- AC and heating. To find out how well the cooling and heating systems work, turn both on for 2-3 minutes.
- Batteries. Open the hood and have a look at the batteries. Ask how old they are. Then, look out for signs of rust around the battery terminals.
- Shocks. Push down on the car’s hood and check if the car rocks up and down. If it does, the shocks are good. Do the same for the rear end of the car.
- Lights. Turn on all the car’s lights to see if they work well. These include the headlights and taillights.
- Wipers. Check out the wipers to make sure they function and don’t leave spots on the windshield.
If you like what you see, you’re ready to move on to the next step…
How to Buy a Used Car from a Private Seller Step #3: Test Drive the Car
Before you jump into the car with a stranger, ask to see their driver’s license or ID first.
Take a photo of it, then send the photo to a friend or family member.
Remember, precautions are always worth it, even if you feel the car owner is a nice, friendly guy.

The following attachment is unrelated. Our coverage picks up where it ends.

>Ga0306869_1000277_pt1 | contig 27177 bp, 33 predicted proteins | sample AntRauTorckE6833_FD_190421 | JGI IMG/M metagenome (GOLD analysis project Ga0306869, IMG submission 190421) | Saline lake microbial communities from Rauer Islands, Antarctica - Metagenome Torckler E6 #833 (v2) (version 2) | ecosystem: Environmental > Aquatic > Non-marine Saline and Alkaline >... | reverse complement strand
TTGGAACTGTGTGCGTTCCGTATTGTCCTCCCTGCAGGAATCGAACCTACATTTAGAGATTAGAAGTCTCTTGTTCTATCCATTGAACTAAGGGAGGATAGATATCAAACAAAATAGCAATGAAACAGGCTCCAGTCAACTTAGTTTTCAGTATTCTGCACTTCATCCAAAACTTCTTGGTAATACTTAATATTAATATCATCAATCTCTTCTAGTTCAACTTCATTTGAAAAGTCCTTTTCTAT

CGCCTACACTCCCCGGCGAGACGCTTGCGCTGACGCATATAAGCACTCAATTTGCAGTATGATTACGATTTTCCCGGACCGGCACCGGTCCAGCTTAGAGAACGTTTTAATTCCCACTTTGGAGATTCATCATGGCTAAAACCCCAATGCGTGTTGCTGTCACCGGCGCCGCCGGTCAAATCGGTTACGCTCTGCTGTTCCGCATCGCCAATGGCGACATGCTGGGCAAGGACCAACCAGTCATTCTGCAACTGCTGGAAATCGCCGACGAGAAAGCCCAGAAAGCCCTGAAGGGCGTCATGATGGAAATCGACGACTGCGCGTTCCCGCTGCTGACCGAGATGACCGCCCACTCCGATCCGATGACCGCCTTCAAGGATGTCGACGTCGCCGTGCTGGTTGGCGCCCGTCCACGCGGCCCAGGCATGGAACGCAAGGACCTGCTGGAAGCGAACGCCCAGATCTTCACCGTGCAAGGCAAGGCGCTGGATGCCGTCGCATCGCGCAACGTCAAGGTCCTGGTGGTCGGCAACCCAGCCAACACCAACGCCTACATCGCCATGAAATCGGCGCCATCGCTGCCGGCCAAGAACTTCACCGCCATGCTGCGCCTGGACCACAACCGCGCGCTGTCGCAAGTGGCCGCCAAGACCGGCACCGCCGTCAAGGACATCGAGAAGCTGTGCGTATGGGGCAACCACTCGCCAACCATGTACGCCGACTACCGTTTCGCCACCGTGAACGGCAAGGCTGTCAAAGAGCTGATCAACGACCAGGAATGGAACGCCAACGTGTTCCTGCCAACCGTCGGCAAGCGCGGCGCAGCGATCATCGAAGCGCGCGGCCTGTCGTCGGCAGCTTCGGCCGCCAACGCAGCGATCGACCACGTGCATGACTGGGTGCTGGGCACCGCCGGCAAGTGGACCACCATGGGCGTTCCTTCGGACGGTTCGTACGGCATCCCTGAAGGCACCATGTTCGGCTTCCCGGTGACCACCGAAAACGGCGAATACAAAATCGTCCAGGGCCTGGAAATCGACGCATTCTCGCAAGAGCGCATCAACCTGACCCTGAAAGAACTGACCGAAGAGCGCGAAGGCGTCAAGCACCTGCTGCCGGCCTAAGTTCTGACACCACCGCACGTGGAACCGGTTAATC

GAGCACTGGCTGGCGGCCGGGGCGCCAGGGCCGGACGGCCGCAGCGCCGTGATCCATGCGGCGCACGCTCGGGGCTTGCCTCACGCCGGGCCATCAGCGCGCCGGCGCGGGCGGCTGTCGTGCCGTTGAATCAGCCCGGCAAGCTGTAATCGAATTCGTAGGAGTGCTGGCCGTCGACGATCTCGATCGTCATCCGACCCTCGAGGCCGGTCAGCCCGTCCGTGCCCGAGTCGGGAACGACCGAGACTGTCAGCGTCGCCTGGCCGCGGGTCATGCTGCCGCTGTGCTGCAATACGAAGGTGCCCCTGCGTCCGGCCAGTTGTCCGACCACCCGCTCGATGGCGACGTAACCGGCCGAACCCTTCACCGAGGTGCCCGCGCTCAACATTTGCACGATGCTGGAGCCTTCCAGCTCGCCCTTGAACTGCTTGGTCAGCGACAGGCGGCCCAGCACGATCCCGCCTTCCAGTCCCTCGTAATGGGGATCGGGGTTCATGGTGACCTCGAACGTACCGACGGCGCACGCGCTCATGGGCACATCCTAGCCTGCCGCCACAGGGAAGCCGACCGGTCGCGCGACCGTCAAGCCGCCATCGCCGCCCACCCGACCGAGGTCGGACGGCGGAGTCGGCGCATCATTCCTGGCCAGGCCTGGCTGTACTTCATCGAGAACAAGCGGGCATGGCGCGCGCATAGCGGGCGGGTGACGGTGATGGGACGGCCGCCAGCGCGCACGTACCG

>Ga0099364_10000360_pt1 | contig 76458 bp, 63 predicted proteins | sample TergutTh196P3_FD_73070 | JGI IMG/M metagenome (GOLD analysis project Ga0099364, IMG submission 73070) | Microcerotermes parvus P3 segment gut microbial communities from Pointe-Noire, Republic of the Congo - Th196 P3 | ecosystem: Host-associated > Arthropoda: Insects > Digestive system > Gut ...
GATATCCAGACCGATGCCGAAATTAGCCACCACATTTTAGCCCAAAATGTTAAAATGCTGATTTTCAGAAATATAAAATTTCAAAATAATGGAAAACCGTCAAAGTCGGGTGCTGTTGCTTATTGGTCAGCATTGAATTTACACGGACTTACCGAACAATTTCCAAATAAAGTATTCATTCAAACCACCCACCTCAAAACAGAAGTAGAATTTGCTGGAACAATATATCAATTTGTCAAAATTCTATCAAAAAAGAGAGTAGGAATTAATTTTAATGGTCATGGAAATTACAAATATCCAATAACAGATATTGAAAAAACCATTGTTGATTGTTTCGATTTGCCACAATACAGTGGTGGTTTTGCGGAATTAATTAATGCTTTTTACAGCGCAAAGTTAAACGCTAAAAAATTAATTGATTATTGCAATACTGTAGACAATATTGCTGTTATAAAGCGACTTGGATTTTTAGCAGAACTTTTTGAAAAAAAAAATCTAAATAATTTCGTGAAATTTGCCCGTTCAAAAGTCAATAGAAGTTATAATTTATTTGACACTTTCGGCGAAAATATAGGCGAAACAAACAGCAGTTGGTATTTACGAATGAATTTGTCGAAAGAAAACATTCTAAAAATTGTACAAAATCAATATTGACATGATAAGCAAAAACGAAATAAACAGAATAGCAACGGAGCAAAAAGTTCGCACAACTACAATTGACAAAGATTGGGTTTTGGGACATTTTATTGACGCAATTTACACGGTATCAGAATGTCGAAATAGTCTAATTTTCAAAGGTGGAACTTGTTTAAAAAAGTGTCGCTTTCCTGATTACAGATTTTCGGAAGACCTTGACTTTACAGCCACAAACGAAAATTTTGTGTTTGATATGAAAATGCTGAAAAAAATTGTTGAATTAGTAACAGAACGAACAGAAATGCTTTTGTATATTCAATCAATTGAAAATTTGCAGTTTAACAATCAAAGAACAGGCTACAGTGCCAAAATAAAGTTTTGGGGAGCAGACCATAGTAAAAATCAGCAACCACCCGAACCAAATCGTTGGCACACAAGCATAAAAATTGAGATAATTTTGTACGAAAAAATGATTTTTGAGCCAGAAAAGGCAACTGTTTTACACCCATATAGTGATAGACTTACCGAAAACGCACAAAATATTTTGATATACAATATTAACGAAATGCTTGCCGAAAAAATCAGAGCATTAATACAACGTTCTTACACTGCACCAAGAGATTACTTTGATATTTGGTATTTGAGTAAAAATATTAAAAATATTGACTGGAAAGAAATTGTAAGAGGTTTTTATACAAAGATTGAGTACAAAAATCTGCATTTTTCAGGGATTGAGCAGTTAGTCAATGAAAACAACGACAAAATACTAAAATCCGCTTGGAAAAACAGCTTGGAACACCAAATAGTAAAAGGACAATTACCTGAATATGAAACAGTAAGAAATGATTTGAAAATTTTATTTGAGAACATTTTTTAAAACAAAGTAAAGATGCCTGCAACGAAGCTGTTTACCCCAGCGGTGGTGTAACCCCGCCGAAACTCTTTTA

When you’re done, you’re ready to take the car out on the road.
Keep in mind that this isn’t a fun joy ride.
As you go along, you need to peel your ears, eyes, nose, and other senses for signs that the car isn’t as great as it seems.
Watch out for:
- Unexplained noises
- Musty, unpleasant, or strange smells coming from the vents
- Unresponsive brakes and steering
- Warning lights
- Bad stop-and-go performance
Remember, you don’t have to put too much pressure on yourself.
If you feel you won’t be able to tell the difference between a quality car and a lemon, you can hire a mechanic for the day and take him along on the drive.
How to Buy a Used Car from a Private Seller Step #4: Keep Your Documentation in Mind
Buying a used car isn’t as simple as handing over the money to the seller and getting the keys in exchange.
You’ll need documentation too.
Here are three documents you’ll need:
- The car’s title. When you buy a used car, its title will be transferred to you. If the title doesn’t have the seller’s name on it, it’s a red flag.
- Bill of sale. The bill of sale should indicate all the details of the sale. These include details on the car, like its make and model, plus your and the seller’s details. Both parties should sign the document.
- Emission documents. These prove that the car is in good running condition. Most of the time, the seller will already have these prepared before the sale.